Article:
A different type of cooking
We all know that humans need to eat in order to survive. Our body uses food to obtain the energy and nutrients that allow us to live and grow. So, knowing this, how do we plan to cover this basic need on Mars?
To start with, we would need to provide food to cover the trip to Mars and food for the first years after arriving to the red planet. We would need for sure to grow food at some point, like astronauts on the ISS have been doing in the VEGGIE experiments onboard. More futuristically, what about even using a 3D printer to one day print our own food on Mars? Yes, that reminds me of Star Trek, but it is not something crazy, as we have proven that 3D printing works in space, after the few experiments on-board the ISS. Of course, this can be developed to print food using raw ingredients instead of ink, and who knows, maybe having the opportunity to eat a tasty pizza on Mars! 3D printing food is already a reality, but it hasn’t been tested or validated for spaceflight.
Until now, how have astronauts been eating while in space? All space meals are prepared to be stored without refrigeration to be kept for long periods of time. They also come freeze-dried or dehydrated to remove water weight so they are lighter for transportation into orbit. Taste and nutrition are also vital factors of final recipe choices for our astronauts. At the beginning of the space era, astronauts ate food from tubes that they could squeeze into their mouths. Now, astronauts have a wide selection of their favorite foods, slightly modified for spaceflight. Shrimp cocktail, peanut butter and jelly tortilla sandwiches and beef stroganoff are choice dishes of space station and shuttle astronauts.
Here on Mars, we simulate space food: freeze-dried and dehydrated veggies, fruits, meats, eggs and cereals. A crew before us even came up with the idea to print a book with recipes from the Mars Desert Research Station. Eventually, we need to come up with some creative ideas to avoid getting bored. Our commander has even been able to bake Martian bread and create some awesome lunches including burritos, chicken salads, and our favorite breakfast: bacon and eggs.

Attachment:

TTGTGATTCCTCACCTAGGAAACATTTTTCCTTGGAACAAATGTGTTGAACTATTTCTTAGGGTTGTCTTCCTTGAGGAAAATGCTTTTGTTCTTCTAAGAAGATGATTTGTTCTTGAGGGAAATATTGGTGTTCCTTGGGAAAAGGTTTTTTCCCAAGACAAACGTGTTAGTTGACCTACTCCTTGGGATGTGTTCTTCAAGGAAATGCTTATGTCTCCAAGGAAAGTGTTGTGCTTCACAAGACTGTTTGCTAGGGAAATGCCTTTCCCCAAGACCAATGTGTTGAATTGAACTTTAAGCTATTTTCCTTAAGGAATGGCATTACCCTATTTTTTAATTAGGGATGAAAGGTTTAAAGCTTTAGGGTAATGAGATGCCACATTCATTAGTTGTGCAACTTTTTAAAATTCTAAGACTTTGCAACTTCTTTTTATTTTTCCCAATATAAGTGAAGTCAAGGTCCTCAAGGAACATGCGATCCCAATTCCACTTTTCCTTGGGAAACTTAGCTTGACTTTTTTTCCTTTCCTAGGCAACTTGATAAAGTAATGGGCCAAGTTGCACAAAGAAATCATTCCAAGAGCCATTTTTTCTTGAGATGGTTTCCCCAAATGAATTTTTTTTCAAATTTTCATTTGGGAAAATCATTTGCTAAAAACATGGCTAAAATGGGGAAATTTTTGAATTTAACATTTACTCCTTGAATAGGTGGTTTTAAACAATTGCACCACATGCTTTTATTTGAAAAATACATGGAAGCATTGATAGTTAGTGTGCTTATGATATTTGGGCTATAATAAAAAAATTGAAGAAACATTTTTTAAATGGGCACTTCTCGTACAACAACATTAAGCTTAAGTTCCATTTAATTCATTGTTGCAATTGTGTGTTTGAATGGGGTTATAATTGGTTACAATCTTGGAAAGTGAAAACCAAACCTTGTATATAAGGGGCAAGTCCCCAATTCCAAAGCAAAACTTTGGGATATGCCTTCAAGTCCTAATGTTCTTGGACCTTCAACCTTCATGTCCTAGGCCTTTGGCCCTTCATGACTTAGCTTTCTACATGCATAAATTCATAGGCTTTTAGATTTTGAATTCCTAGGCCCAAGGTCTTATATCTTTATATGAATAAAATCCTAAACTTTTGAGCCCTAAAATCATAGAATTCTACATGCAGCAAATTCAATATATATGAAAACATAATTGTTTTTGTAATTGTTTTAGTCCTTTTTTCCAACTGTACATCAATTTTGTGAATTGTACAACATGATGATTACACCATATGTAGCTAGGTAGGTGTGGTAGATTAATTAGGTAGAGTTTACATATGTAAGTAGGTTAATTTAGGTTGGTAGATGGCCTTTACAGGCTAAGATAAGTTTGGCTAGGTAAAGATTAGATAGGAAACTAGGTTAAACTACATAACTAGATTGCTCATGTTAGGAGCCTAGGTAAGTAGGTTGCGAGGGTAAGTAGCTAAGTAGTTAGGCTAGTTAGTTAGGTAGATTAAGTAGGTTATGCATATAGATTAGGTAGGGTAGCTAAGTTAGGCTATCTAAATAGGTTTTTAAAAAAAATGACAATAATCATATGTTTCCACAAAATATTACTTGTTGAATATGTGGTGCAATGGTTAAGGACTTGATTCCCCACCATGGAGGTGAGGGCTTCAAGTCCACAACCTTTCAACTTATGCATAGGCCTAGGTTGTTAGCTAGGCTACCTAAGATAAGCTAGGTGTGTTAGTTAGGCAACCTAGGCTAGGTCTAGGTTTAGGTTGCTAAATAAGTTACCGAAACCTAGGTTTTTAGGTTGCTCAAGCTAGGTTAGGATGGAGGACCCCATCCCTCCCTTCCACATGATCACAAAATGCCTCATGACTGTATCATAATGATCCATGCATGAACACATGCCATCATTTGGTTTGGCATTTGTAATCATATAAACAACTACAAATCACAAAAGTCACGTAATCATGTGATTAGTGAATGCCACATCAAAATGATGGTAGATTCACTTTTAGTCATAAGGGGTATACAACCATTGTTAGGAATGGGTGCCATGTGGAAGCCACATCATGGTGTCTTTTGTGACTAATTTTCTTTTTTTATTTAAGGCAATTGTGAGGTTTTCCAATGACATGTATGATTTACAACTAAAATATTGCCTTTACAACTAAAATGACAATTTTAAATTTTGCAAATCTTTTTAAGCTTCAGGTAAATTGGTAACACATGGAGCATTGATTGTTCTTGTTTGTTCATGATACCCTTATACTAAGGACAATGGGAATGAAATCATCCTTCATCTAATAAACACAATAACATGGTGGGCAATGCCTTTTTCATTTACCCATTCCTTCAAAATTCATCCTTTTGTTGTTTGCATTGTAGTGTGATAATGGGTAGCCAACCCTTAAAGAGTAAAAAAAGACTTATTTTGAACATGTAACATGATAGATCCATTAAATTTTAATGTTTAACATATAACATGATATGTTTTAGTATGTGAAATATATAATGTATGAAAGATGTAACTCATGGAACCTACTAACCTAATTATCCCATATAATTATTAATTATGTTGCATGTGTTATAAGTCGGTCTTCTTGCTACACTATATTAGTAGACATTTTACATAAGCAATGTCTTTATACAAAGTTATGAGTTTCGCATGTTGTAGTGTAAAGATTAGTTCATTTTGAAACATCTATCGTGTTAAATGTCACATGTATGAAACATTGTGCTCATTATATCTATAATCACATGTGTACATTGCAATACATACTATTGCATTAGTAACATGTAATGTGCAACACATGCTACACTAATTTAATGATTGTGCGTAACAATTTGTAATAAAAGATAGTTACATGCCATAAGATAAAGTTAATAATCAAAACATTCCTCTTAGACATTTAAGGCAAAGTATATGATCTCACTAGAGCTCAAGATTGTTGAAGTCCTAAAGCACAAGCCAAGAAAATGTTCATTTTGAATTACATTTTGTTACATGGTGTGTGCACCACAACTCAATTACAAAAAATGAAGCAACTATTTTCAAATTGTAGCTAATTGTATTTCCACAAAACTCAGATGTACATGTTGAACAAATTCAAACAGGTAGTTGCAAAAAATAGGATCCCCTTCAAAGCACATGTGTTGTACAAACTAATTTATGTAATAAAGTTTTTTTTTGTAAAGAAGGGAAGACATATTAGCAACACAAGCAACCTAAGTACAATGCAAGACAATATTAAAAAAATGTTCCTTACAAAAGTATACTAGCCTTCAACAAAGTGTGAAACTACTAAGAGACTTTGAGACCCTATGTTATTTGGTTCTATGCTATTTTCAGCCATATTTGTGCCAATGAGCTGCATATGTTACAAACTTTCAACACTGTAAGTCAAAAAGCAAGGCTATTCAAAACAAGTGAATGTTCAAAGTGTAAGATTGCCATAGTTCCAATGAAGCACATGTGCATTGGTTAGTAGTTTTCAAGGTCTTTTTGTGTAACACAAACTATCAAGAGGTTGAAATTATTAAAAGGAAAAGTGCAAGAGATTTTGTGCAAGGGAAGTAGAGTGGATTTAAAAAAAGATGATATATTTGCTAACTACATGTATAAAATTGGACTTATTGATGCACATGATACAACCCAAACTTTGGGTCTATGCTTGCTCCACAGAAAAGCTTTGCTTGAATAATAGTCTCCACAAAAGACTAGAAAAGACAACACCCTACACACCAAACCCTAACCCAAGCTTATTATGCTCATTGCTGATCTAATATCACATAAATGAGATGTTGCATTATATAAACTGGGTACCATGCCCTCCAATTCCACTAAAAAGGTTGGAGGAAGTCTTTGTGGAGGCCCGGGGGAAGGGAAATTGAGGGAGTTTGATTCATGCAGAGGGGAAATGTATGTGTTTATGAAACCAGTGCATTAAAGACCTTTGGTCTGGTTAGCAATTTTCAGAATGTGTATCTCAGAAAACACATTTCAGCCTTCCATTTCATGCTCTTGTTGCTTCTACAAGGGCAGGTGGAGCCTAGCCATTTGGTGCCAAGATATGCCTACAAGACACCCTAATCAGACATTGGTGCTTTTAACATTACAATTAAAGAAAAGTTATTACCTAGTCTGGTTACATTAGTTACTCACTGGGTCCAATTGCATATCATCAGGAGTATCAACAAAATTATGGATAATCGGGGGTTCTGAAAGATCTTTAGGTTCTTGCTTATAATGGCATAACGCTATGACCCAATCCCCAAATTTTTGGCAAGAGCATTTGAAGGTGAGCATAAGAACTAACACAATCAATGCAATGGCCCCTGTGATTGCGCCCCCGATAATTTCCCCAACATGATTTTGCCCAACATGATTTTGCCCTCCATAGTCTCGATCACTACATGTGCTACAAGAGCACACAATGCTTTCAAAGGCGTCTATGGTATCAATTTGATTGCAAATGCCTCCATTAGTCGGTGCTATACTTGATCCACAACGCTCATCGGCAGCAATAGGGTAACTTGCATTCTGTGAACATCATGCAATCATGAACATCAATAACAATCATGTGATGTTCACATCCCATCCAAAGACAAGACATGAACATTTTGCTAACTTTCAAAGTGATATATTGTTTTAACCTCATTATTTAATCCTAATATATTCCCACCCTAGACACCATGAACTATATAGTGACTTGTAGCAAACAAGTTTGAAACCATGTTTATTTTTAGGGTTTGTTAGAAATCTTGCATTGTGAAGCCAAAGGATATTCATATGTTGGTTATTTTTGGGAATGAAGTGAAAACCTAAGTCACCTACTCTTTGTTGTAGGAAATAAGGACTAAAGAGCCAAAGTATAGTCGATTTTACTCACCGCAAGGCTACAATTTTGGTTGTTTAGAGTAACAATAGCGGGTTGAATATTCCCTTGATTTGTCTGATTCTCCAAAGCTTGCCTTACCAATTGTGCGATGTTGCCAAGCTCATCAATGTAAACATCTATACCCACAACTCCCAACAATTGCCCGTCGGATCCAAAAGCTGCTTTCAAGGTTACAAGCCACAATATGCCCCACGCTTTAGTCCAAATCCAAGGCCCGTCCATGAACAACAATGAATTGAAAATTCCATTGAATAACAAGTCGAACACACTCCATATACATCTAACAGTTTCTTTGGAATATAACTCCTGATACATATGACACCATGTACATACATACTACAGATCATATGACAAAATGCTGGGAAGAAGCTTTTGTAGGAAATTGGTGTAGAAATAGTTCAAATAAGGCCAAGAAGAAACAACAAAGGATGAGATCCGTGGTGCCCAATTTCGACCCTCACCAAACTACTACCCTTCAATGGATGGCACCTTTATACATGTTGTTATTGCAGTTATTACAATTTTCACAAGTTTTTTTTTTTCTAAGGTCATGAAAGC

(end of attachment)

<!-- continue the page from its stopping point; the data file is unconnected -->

To cook, we need to add some water to rehydrate the food and then warm it for a while. We even have dehydrated cheese that just by adding water can taste like Earth cheese. We simulate eating as an astronaut on Mars would, adding water and warming our food in a small oven. Fortunately, we have all sorts of condiments and seasonings like salt, pepper, lemon powder, and chili powder to make Martian food more flavorful. But yes, at some point you kind of start missing fresh food. To drink, we have pink lemonade powder, tea, coffee, milk powder and normal water. As water is a limited resource, we need to be very conscious of how to use it, as it is necessary for preparing our food, drinking, flushing the toilet, washing dishes, taking showers, and to watering the greenhab veggies.
We also have lots and lots of potatoes, just like the ones that saved Mark Watney in the movie “The Martian”. Although we are not growing potatoes in it, we are using our indoor greenhab to grow Tokyo cabbage, radishes and beans in a series of plant-growth experiments to test watering system prototypes and different ratios of Earth and Martian soil mixtures.
Time for lunch!
– Health and Safety Officer, Team ISU Crew 162